U.S. stocks closed modestly lower Wednesday, with the Dow industrials and Nasdaq Composite retreating from all-time highs set a day earlier.
The Dow Jones Industrial Average
ended 32.66 points, or 0.2%, lower at 19,941.96, as the 20,000 milestone eluded the benchmark for yet another session. Still, the blue-chip gauge is up 14.4% year to date, having outperformed the broader SP 500 index by more than 3 percentage points.
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The SP 500 index
lost 5.58 points to 2,265.18, a decline of 0.1%, with eight of its 11 main sectors finishing in negative territory. Real-estate stocks sold off sharply, ending 1.3% lower. But it was losses in a much bigger health-care sector that weighed on the main indexes.
The Nasdaq Composite Index
declined 12.51 points, or 0.2%, to 5,471.43, weighed down by a decline in biotechnology shares. The iShares Nasdaq Biotechnology ETF
was down 1.1%.
The market traded in a relatively tight range amid thinning volumes ahead of the December holidays.
Highlighting that muted action, the CBOE Volatility Index
also known as the Wall Street’s “fear gauge” fell to its lowest level in 16 month, below 11 earlier. It settled at 11.30 by late afternoon, suggesting that the market isn’t betting on sharp pullbacks in the SP 500 before the end of the year.
Read: Wall Street’s ‘fear gauge’ implies that few are prepped for a stock-market shock
Wall Street has been in rally mode since the U.S. presidential election on Nov 8, with investors wagering that the pro-business policies of President-elect Donald Trump will spur faster economic growth.
“The common wisdom today is that the stock market honeymoon will last until the inauguration, and then hit a speed bump. I am not sure it will last that long,” wrote James M. Meyer, chief investment officer at Tower Bridge Advisors in a note to clients.
“Big moves tend to last 6-8 weeks before correcting. That suggests maybe the start of the New Year will be a reality check time,” Meyer added.
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The recent market gains have fueled a rotation from bonds and into stocks, with inflows into equity funds since the election reaching $63 billion last week, according to a report from Bank of America Merrill Lynch. In comparison, stock-fund outflows tallied $151 billion between January and October.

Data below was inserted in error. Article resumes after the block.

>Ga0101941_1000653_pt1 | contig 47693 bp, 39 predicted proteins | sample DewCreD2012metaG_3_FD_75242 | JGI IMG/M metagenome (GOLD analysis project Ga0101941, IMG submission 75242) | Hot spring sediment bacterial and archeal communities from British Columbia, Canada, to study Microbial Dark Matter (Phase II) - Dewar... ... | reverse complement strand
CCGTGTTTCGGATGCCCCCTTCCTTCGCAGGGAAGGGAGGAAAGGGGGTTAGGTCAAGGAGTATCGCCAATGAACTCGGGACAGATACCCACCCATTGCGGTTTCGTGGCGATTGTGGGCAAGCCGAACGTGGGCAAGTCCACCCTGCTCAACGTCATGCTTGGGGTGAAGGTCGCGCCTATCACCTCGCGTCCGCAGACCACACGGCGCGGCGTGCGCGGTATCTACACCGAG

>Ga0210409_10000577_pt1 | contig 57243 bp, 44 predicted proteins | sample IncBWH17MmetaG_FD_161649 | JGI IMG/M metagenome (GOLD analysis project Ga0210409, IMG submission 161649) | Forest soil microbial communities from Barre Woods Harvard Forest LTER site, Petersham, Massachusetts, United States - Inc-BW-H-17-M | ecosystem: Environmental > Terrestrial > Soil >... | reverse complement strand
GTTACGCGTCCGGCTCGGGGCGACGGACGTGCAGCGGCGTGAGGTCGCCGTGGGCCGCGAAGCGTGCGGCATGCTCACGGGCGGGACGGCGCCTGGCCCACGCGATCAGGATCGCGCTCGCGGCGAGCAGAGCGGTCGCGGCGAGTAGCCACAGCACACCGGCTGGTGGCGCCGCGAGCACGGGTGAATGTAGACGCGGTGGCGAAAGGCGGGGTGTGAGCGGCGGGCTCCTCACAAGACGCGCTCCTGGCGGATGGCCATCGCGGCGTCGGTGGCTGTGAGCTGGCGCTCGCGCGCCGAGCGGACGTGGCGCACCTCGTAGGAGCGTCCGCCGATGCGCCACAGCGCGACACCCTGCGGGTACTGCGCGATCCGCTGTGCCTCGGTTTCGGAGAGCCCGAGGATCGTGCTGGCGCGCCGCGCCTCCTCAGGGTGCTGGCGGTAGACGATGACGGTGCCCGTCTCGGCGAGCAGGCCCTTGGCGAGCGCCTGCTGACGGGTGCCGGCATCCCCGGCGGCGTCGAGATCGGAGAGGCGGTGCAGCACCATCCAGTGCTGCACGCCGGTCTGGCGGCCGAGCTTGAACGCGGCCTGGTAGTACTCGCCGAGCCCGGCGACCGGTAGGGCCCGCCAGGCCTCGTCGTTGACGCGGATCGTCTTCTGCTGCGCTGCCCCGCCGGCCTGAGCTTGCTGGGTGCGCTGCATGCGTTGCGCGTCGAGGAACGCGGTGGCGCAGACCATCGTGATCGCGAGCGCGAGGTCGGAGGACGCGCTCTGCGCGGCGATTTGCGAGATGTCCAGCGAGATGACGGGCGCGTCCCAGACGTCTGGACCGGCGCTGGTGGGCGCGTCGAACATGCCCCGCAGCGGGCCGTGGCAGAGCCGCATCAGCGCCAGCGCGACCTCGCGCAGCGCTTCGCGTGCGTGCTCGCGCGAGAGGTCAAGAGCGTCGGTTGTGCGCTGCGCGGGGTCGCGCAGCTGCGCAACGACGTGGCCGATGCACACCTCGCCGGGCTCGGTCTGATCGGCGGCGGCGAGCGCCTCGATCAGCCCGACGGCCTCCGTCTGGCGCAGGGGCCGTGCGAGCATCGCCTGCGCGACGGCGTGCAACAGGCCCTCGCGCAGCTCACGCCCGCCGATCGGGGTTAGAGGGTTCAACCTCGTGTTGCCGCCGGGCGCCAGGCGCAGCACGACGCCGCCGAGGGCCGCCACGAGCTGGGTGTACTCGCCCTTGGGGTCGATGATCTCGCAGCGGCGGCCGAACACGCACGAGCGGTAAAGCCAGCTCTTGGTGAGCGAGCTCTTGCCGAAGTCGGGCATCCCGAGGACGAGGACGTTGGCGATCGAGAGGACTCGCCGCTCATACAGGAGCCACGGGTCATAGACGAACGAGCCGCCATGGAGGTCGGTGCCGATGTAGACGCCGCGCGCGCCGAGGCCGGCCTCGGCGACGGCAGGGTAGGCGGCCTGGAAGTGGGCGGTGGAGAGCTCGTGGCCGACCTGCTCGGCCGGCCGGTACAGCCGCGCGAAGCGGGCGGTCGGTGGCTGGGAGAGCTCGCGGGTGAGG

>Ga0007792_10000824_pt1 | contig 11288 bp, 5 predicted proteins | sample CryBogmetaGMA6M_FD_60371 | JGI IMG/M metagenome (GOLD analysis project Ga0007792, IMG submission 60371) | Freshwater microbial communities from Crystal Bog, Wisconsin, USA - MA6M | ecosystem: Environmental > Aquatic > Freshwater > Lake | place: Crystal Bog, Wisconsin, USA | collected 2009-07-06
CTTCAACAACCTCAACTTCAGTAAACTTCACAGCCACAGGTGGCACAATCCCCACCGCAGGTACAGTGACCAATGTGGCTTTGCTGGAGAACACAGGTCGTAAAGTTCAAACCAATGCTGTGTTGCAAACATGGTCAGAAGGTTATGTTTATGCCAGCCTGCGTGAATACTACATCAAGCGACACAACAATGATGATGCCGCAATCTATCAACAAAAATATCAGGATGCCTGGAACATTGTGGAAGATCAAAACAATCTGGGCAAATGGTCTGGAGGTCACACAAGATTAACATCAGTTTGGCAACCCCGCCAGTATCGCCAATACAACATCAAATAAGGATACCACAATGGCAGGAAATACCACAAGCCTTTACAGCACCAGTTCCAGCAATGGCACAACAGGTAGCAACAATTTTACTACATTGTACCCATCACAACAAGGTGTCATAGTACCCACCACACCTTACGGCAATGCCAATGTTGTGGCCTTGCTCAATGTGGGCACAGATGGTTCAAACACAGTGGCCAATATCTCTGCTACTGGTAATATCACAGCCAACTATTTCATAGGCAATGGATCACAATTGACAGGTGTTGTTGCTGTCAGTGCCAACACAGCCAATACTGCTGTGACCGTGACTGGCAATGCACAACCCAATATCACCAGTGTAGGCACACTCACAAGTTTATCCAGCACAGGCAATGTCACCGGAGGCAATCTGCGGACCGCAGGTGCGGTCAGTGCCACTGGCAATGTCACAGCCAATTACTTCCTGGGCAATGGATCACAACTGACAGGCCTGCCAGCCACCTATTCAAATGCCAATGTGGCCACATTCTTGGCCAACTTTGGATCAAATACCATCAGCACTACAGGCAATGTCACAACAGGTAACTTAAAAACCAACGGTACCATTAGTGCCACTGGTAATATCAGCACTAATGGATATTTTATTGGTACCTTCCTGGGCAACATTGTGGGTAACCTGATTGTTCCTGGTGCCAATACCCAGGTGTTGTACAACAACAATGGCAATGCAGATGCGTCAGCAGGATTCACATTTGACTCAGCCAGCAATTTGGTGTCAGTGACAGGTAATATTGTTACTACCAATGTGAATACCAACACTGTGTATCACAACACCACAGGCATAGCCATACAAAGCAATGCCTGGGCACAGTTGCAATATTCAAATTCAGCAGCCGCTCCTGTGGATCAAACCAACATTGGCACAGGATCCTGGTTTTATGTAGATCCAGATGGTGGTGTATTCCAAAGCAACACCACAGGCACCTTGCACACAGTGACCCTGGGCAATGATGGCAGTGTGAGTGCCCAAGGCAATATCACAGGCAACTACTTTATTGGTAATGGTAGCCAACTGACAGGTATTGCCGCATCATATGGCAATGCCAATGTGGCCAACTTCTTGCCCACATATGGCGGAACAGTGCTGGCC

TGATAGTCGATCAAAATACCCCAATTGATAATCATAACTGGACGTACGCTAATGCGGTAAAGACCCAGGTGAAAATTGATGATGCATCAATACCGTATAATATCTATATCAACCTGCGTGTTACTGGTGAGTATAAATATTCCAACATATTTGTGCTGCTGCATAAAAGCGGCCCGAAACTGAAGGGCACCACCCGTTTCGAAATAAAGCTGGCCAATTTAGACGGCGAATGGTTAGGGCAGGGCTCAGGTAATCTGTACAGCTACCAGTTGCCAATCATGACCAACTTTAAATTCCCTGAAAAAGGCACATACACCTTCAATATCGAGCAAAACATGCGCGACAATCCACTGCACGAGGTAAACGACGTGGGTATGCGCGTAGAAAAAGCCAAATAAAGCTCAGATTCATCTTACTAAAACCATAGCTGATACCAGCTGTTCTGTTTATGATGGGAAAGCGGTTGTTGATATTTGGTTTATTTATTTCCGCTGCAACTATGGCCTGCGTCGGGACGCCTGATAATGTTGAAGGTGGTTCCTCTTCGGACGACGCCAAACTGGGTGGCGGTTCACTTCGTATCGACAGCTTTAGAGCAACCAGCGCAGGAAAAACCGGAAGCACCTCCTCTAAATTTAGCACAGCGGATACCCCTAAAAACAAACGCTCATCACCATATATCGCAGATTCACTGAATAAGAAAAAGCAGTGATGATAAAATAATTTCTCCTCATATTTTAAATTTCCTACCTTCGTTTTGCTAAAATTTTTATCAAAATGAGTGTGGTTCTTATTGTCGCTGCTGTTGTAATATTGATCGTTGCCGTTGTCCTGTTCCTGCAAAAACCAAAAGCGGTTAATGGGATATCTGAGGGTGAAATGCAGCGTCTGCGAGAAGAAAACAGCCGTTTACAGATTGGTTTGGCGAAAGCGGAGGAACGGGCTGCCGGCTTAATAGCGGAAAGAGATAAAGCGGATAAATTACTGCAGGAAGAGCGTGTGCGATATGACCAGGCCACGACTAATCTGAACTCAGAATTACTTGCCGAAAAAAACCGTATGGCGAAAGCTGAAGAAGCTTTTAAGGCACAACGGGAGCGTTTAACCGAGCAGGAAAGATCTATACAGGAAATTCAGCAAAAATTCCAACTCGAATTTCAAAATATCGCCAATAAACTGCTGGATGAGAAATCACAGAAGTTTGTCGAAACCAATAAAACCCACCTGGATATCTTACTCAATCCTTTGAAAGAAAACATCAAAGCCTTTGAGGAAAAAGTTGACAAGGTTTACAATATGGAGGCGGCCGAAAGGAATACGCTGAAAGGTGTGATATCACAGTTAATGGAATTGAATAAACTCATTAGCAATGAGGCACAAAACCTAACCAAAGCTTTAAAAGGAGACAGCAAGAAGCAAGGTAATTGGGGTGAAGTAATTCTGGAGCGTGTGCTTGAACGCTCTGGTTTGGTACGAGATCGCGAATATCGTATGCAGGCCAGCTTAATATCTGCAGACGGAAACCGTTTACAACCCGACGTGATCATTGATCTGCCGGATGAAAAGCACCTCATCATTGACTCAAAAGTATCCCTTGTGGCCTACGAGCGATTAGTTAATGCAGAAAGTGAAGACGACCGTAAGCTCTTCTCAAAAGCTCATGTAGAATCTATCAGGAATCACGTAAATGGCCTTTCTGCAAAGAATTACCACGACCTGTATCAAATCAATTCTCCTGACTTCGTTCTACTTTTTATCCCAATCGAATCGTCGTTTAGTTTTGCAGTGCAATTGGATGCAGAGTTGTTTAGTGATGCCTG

In the latest economic data, sales of previously-owned homes rose 0.7% in November as lean inventory and higher prices continue to choke the housing market. Shares of home builders were among the best performers, with the SP 500 Homebuilding exchange-traded fund
Movers and shakes: Shares in Nike Inc.
finished up 1% after the sportswear maker reported better-than-expected earnings ahead of forecasts. The company is a Dow component and the worst-performing member of the blue-chip index of the year, down 16%.
shares tumbled 5%, a day after it reported first-quarter revenue that missed expectations and delivered a downbeat outlook.
Shares of Finish Line Inc.
sank 8.7% after the athletic shoe retailer reported fiscal third-quarter results that missed expectations and offered a weak outlook.
slid 4.4% despite the recreational vehicle seller beating first-quarter profit and sales forecasts.
dropped 3.3% after the shipping giant late on Tuesday posted a rise in earnings, but missed analyst forecasts.
closed 0.2% lower. The drinks company said it is buying a 54.5% stake in Coca-Cola Beverages Africa from Anheuser-Busch InBev SA
for $3.15 billion. Shares of Anheuser rose 0.6%.
Shares of Monster Beverage Corp.
rallies 4.2% after Jefferies raised the company’s rating to buy from hold.
Other markets: The dollar slipped against most other major currencies, pulling the ICE Dollar
down from a 14-year high. The index was down 0.3% at 102.96.
were unchanged, at $1,133 an ounce. Oil prices
were 1.4% lower at $52.52 a barrel.
European stock markets closed lower, with liquidity concerns over Banca Monte dei Paschi di Siena SpA
pulling the banking sector lower.
Asia markets closed mixed.
—Sara Sjolin contributed to this article.